View Full Version : 1910 small ring mauser sportorized transfer question

11-24-2013, 6:27 PM
If you have a 1910 small ring 1910 Mexican Mauser which takes 308 caliber (bolt action) and you sportarize it / customize it with new barrel, new stock put scope mount on it etc... and need to sell it, is it considered an antique gun or what is it since it is over 100 years old? Does changing everything except the mauser receiver effect what it is labeled as legally.

Any help appreciated.

11-24-2013, 9:34 PM
from atf web site:

Q: What modifications can be made on C&R firearms without changing their C&R classification?
The definition for curio or relic (“C & R”) firearms found in 27 CFR 478.11 does not specifically state that a firearm must be in its original condition to be classified as a C&R firearm. However, ATF Ruling 85-10, which discusses the importation of military C&R firearms, notes that they must be in original configuration and adds that a receiver is not a C&R item. Combining this ruling and the definition of C&R firearms, the Firearms Technology Branch (FTB) has concluded that a firearm must be in its original condition to be considered a C&R weapon.
It is also the opinion of FTB, however, that a minor change such as the addition of scope mounts, non-original sights, or sling swivels would not remove a firearm from its original condition. Moreover, we have determined that replacing particular firearms parts with new parts that are made to the original design would also be acceptable-for example, replacing a cracked M1 Grand stock with a new wooden stock of the same design, but replacing the original firearm stock with a plastic stock would change its classification as a C&R item.


Q: What qualifies as an antique firearm?
As defined in 18 U.S.C. 921(a)(16) the term “antique firearm” means —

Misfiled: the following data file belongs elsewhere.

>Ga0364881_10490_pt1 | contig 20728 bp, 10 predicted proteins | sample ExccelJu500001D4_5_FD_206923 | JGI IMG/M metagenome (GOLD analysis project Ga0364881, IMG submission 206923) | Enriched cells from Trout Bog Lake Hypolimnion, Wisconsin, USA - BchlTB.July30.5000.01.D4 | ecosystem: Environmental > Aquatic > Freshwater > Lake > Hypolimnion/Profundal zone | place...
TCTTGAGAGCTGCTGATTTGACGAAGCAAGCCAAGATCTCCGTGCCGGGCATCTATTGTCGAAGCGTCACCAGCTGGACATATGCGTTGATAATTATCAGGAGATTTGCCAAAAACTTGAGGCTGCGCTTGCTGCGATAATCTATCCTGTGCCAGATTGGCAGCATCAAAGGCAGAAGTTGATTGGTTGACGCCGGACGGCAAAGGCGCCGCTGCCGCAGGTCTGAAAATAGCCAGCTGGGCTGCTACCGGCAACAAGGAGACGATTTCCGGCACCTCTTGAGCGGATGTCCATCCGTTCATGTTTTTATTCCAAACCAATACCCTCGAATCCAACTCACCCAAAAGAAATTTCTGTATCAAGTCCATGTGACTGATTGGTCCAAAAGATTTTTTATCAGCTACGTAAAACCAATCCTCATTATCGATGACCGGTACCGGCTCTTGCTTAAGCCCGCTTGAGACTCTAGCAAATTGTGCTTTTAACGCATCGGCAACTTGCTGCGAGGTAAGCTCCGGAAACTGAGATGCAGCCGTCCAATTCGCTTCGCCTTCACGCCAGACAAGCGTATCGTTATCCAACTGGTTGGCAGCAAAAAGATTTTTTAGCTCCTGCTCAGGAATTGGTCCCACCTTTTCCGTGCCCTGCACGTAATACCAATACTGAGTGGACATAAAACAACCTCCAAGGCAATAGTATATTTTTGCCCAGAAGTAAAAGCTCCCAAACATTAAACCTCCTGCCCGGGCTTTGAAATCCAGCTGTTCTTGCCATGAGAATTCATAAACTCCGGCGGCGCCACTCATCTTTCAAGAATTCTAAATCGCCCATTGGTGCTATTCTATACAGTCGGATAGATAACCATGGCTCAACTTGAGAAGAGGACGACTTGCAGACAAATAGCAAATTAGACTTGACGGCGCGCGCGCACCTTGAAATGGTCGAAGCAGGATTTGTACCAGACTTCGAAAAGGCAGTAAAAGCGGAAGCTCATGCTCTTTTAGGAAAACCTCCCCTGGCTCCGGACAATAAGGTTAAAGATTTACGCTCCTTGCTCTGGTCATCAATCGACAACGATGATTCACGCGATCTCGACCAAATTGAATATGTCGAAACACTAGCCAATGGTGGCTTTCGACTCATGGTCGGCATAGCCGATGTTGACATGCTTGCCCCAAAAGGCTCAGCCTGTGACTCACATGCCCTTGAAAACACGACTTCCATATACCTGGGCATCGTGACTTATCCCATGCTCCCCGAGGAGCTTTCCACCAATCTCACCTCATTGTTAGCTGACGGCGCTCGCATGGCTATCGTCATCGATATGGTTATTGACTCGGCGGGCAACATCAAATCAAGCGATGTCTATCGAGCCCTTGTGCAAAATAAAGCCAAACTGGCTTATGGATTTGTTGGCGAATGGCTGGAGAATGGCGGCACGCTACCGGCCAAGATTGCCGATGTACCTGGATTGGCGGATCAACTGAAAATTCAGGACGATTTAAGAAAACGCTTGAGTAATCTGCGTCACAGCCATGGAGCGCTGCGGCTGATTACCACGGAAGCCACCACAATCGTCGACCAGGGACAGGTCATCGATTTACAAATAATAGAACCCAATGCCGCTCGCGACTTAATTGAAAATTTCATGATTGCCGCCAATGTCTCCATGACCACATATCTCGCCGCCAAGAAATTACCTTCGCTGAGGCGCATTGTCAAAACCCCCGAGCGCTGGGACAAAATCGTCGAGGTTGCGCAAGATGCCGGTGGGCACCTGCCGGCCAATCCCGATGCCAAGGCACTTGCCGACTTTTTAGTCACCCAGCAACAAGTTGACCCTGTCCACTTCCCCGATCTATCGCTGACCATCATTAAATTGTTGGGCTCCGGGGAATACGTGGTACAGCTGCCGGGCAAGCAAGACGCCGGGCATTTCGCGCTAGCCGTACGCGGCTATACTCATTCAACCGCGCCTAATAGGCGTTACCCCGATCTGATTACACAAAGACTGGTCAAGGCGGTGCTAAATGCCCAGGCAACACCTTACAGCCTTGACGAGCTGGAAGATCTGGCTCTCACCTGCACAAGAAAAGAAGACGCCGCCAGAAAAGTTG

any firearm (including any firearm with a matchlock, flintlock, percussion cap, or similar type of ignition system) manufactured in or before 1898; or
any replica of any firearm described in subparagraph (A) if such replica —
is not designed or redesigned for using rimfire or conventional centerfire fixed ammunition, or
uses rimfire or conventional centerfire fixed ammunition which is no longer manufactured in the United States and which is not readily available in the ordinary channels of commercial trade; or
any muzzle loading rifle, muzzle loading shotgun, or muzzle loading pistol, which is designed to use black powder, or a black powder substitute, and which cannot use fixed ammunition. For purposes of this subparagraph, the term ‘antique firearm’ shall not include any weapon which incorporates a firearm frame or receiver, any firearm which is converted into a muzzle loading weapon, or any muzzle loading weapon, which can be readily converted to fire fixed ammunition by replacing the barrel, bolt, breechblock, or any combination thereof.


Milsurp Collector
11-25-2013, 5:37 PM
is it considered an antique gun or what is it since it is over 100 years old?

To be considered an antique it has to have been made in or before 1898. If it was made after 1898 it is not an antique, no matter how old it is.